Soldiers for Peace in DR Congo

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Couple Holding Hands - DRC

By Nadia Shabani and Alexa Hassink
Originally posted on Insight on Conflict

The relationship between civilians and the military in eastern Congo is a vital one, but soldiers have been accused of impunity for past crimes. One soldier’s story shows how things might be changing, say Nadia Shabani and Alexa Hassink.

“When thinking about it, I regret my actions very much,” said First Sergeant Tchabu Kaseke, in Democratic Republic of the Congo (DR Congo). He continues, during a broadcast on Hope Channel TV in Goma: “Regarding my home, my wife was very afraid of me and called me ‘a small man with a hard heart’ […] because when I got angry I used to beat her. She and the kids ran away from home.”

It wasn’t just his wife who Tchabu felt he wronged, but his whole community. In DR Congo, relations between the military – the Congolese Armed Forces (FARDC) – and civilians have frequently been described as tense and often characterised by violence, in part due to legacies of conflict in the country.

“I was an aggressor,” he says. “I would wear the military uniform and gun at night and situate myself in a corner to wait for people passing by, and I used force to take their money and phones. In short, I was a bandit. I considered myself the strongest of humans…”

For many years, human rights abuses by the military have been reported, but, in general, been met with a relative impunity by the justice system. The FARDC has been described as not well-controlled or led by the Congolese authority, which, along with attempts to consolidate various armed groups and the military over time, has impacted its effectiveness and professionalism. The destabilised and weakened force finds itself with divided loyalties and leadership, often threatened by nearly 70 armed groups in the country and at odds with its civilian population.

But now, Tchabu considers all of this behaviour to be part of his past. The European Union has recommended strengthening transparency and accountability between the military and civil society – which are essential steps to move beyond legacies of violence. For Tchabu himself, the change came when he joined Living Peace groups in 2015.

The Living Peace groups, led by Equimundo’s DR Congo office, the Living Peace Institute, were designed in 2012 in part to alleviate the tension between the military and civilians, with the knowledge that trust must be restored for sustainable peace. They provide psychosocial support and group education for men and their partners, which, alongside community campaigns and outreach, aim to help couples and families rebuild their relationships and to encourage broader social change.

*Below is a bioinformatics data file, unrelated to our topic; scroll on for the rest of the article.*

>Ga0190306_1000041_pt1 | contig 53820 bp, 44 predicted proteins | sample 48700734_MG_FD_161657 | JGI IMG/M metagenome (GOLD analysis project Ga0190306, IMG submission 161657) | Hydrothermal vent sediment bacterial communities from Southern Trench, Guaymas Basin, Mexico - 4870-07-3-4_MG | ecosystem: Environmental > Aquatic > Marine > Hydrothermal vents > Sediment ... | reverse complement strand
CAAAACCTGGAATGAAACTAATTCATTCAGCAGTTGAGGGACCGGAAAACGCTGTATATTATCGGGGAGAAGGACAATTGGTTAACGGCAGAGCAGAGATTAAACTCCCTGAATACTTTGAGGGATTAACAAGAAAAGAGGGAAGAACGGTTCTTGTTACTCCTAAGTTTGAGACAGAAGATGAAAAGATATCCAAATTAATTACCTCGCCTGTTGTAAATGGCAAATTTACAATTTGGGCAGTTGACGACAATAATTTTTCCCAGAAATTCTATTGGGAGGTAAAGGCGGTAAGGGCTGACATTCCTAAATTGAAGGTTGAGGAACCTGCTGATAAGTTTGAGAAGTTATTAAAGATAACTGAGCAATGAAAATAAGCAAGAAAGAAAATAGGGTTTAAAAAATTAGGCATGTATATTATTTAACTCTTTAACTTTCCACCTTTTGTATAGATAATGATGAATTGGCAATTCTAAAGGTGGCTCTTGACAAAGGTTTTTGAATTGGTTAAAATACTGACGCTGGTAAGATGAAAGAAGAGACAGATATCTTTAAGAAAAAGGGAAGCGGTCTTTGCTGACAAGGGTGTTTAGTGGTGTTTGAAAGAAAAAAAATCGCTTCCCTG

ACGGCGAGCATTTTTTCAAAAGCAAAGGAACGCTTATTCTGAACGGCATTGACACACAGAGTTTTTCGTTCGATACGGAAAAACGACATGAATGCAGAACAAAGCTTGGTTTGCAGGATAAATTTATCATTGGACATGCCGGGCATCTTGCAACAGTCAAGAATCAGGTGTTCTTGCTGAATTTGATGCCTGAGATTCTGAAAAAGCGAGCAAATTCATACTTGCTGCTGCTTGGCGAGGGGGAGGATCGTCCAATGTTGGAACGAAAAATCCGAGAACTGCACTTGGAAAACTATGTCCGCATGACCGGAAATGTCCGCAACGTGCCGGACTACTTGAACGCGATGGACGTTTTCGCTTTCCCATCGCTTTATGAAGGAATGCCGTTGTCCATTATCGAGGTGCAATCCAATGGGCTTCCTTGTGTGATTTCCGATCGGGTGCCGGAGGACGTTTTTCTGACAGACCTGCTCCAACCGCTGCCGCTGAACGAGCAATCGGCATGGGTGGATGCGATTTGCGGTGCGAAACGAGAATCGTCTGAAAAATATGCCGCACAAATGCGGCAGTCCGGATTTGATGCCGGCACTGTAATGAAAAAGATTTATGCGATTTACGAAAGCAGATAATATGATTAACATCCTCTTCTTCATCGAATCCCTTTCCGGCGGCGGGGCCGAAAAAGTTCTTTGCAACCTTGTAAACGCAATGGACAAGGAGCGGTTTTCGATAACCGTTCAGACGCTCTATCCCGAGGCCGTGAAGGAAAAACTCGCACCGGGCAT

Tchabu wasn’t sure what to make of the groups at first: “For me, when I came to the group, I found other military members; some were higher ranked than I: captains, sergeants, whom I did not know,” but as they progressed through the weeks, he noted that “Trust has grown among us, and we have become friends through the Living Peace groups.”

Of the topics these groups discussed over nearly four months of meetings, which cover everything from gender and power, to building healthy relationships, Kaseke identified the most with conversations on the topic of violence – particularly sexual violence. He explains, “I was having sex with my wife without her consent – I thought it was my right. When I learned this in Living Peace is when I realised that I was violating her.”

He further adds, “I started to realise that the military uniform and the weapon I carry are to protect the civilian population. I realised that in attacking civilians, I was not a model soldier […] What differentiates me from a civilian is my uniform and weapon. But before I was a member of the military, I was a civilian. Change is a process, and today through the advice from Living Peace, I see a civilian as a brother.”

Through awareness-raising campaigns by Living Peace, Tchabu now acts as an ambassador of peace. “Having peace in my home helped me develop, with the help of my wife,” he says, “I’ve learned to save, and we built a house in the camp. In the military camp everyone pointed fingers at me as I passed and said that I was an alcoholic, a gangster, and that I beat my wife. They said a lot about me, and what they said was true. Through advice I have received from Living Peace, I am a changed man and I am respected by my neighbours who encourage me and congratulate me on the progress that they notice.”

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